"The Giants have three receivers that can win. They have arguably the best receiver in football. And they have a quarterback that has proven that he can beat you at the line of scrimmage and get the ball out quickly," a scout said.
Pass protection, especially off the edges, and the lack of a consistent running game threaten the effectiveness of the Giants' weapons.
Cowboys: Almost all of the Cowboys' questions are on this side of the ball. Do they have a pass-rusher who can command attention? At the start of the season the answer is no. Do they have a secondary that can make plays on the ball? At the start of the season the answer is no. As much as the defense gets criticized for what it doesn't have, the unit still finished fifth in points allowed last season, which is the measure that matters most. A lot of that can be attributed to the Cowboys' offense, but this is a bend-but-don't-break style of defense. If the Cowboys can limit big plays and play with the lead, they can be good enough.
Giants: As much as the running games are a mismatch, so are the defenses -- only this time in favor of the Giants.
They have the more talented defensive line and secondary, two big reasons they allowed the second-fewest points in the NFL last season. Dallas has what is considered a classic bend-don't-break defense.
It all starts up front for the Giants. They have defensive ends Jason Pierre-Paul and Olivier Vernon working alongside tackle Damon Harrison, considered by many the top run-stuffer in the league. It makes opposing teams one-dimensional. It's why teams threw the ball on 63 percent of the plays against the Giants last season.
The Giants have also put more resources into the secondary than in the past. They'll start three recent draft picks (safeties Landon Collins and Darian Thompson and cornerback Eli Apple). Throw in veteran cornerbacks Dominique Rodgers-Cromartie and Janoris Jenkins, and it's one of the more talented units in the league working with a defensive end combination that should be able to pressure the quarterback. That could be scary.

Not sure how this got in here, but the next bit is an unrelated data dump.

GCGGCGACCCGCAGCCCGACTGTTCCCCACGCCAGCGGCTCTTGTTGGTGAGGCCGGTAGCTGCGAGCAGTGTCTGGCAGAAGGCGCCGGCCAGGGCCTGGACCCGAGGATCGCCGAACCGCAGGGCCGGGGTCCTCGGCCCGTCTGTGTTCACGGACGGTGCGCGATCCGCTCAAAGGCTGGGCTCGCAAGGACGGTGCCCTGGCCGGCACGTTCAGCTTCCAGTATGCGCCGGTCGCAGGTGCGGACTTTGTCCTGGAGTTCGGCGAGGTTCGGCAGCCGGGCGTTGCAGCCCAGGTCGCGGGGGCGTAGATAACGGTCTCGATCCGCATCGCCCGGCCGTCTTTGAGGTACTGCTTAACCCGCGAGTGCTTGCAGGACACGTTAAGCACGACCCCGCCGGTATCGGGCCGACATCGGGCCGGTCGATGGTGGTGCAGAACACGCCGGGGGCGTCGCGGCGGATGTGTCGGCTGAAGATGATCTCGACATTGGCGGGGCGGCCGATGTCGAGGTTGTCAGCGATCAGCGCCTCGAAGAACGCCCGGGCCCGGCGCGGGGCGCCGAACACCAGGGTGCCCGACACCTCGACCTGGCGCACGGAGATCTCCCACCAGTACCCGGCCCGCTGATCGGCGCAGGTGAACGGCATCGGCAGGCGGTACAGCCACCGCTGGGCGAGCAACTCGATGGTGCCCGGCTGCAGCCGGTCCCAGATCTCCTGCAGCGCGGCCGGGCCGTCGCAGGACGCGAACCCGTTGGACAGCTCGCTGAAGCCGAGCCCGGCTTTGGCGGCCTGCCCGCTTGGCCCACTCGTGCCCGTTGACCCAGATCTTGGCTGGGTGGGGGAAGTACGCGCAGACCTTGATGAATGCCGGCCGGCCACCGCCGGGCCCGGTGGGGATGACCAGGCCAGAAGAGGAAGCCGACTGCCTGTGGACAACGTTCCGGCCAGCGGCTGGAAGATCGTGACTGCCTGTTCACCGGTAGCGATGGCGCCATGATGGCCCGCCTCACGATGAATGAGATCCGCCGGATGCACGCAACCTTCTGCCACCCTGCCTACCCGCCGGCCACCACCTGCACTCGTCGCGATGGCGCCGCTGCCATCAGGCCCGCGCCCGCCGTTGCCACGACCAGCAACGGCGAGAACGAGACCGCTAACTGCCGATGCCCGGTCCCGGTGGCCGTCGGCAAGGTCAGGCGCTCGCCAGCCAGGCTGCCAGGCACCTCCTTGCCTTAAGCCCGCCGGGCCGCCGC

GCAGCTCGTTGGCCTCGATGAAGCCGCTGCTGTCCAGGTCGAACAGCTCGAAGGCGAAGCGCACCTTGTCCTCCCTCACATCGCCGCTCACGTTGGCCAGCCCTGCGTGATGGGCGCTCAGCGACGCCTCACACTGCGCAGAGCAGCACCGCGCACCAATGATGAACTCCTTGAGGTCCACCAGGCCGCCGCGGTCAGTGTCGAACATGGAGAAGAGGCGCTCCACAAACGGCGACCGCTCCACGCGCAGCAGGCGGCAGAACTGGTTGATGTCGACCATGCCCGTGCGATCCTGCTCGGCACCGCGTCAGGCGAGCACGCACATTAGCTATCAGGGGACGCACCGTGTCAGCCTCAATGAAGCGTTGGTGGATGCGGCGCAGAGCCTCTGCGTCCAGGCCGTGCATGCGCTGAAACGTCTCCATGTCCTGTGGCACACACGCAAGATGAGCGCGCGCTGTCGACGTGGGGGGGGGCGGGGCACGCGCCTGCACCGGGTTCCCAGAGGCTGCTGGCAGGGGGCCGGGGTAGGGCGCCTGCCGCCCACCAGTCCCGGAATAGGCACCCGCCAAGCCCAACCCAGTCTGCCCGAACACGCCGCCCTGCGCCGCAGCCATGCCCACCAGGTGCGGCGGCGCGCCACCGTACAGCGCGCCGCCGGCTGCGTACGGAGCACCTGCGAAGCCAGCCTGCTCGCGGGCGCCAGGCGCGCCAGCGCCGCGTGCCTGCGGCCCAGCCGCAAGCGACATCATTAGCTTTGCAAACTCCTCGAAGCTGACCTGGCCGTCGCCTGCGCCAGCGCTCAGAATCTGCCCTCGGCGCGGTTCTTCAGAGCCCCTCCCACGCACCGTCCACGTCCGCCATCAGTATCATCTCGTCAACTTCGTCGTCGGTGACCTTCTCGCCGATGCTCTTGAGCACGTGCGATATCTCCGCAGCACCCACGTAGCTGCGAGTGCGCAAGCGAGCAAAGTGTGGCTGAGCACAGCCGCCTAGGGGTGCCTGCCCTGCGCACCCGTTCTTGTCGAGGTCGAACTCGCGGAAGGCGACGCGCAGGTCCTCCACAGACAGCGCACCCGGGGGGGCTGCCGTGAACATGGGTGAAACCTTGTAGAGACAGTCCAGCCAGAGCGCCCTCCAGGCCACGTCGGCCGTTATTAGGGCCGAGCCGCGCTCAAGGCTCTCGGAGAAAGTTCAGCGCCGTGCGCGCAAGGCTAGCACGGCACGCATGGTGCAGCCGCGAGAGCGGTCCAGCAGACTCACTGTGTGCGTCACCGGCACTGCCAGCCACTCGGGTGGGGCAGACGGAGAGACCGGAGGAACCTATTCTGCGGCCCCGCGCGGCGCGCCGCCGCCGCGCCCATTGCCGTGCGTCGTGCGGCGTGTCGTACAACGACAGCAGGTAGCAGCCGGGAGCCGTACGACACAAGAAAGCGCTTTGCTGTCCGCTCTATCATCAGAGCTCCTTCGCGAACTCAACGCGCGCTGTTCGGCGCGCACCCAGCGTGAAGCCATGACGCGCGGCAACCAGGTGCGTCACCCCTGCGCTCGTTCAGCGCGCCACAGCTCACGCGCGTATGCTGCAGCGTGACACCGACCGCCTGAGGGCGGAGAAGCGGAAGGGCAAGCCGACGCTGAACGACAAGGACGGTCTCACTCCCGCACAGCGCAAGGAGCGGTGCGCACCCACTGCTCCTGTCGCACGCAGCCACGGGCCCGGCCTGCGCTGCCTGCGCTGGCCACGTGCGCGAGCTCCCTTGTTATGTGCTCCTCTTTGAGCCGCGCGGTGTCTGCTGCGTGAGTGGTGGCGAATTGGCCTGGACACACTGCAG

"They're definitely a top defense," one scout said. "They have the ability to play man and also have the ability to pressure with four."
Cowboys: Jerry Jones believes he has one of the best coaching staffs he has had in his time with the Cowboys. He has seen Jason Garrett grow into the job since taking over midway through the 2010 season. Offensive coordinator Scott Linehan has shown he can guide a veteran to success, like he did Tony Romo, and a rookie, like Prescott. Defensive coordinator Rod Marinelli relies more on hustle and effort than schemes. Garrett is more an overseer of things now without a tie into the every-down playcalling on either side of the ball. Ben McAdoo is head coach and playcaller for the Giants. Jones believed that put too much of a burden on Garrett. Since Garrett stopped calling the plays, the Cowboys have won two division titles in three years.
Giants: McAdoo went 11-5 in his first season with the Giants. It's hard to argue with the results. His most impressive accomplishment might have been keeping the Giants healthy. After four straight years of being the NFL's most-injured team, McAdoo's new strength and conditioning program produced impressive results.
The Giants were the seventh-healthiest team last season, according to Football Outsiders. And again this summer they've avoided, for the most part, any long-term and soft-tissue injuries.
McAdoo deserves significant credit for the way he handles his team and locker room. The early returns are positive.